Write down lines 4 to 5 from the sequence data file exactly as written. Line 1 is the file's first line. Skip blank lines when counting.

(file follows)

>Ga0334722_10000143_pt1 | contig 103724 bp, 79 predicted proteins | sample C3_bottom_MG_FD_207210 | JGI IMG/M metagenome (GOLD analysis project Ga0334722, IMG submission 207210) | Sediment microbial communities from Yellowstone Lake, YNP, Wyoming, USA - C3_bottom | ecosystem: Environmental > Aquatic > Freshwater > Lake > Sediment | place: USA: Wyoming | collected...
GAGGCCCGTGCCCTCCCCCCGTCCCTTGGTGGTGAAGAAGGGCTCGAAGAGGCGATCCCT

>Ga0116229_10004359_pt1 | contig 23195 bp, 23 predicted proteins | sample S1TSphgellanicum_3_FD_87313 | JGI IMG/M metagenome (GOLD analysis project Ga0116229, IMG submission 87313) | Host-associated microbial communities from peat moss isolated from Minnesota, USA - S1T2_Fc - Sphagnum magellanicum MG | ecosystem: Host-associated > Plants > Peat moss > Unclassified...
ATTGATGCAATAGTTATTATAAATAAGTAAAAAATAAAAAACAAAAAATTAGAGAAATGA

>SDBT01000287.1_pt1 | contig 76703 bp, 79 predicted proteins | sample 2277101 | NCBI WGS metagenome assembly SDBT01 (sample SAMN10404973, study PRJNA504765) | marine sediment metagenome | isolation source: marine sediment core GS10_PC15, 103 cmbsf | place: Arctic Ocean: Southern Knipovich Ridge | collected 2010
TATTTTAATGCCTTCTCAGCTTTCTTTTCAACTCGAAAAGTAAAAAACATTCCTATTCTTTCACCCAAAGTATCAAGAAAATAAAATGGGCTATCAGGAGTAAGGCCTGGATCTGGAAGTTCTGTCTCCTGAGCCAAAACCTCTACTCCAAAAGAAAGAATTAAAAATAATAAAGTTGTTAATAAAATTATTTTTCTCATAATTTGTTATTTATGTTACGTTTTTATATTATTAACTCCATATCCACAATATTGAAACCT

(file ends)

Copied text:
ATTGATGCAATAGTTATTATAAATAAGTAAAAAATAAAAAACAAAAAATTAGAGAAATGA

>SDBT01000287.1_pt1 | contig 76703 bp, 79 predicted proteins | sample 2277101 | NCBI WGS metagenome assembly SDBT01 (sample SAMN10404973, study PRJNA504765) | marine sediment metagenome | isolation source: marine sediment core GS10_PC15, 103 cmbsf | place: Arctic Ocean: Southern Knipovich Ridge | collected 2010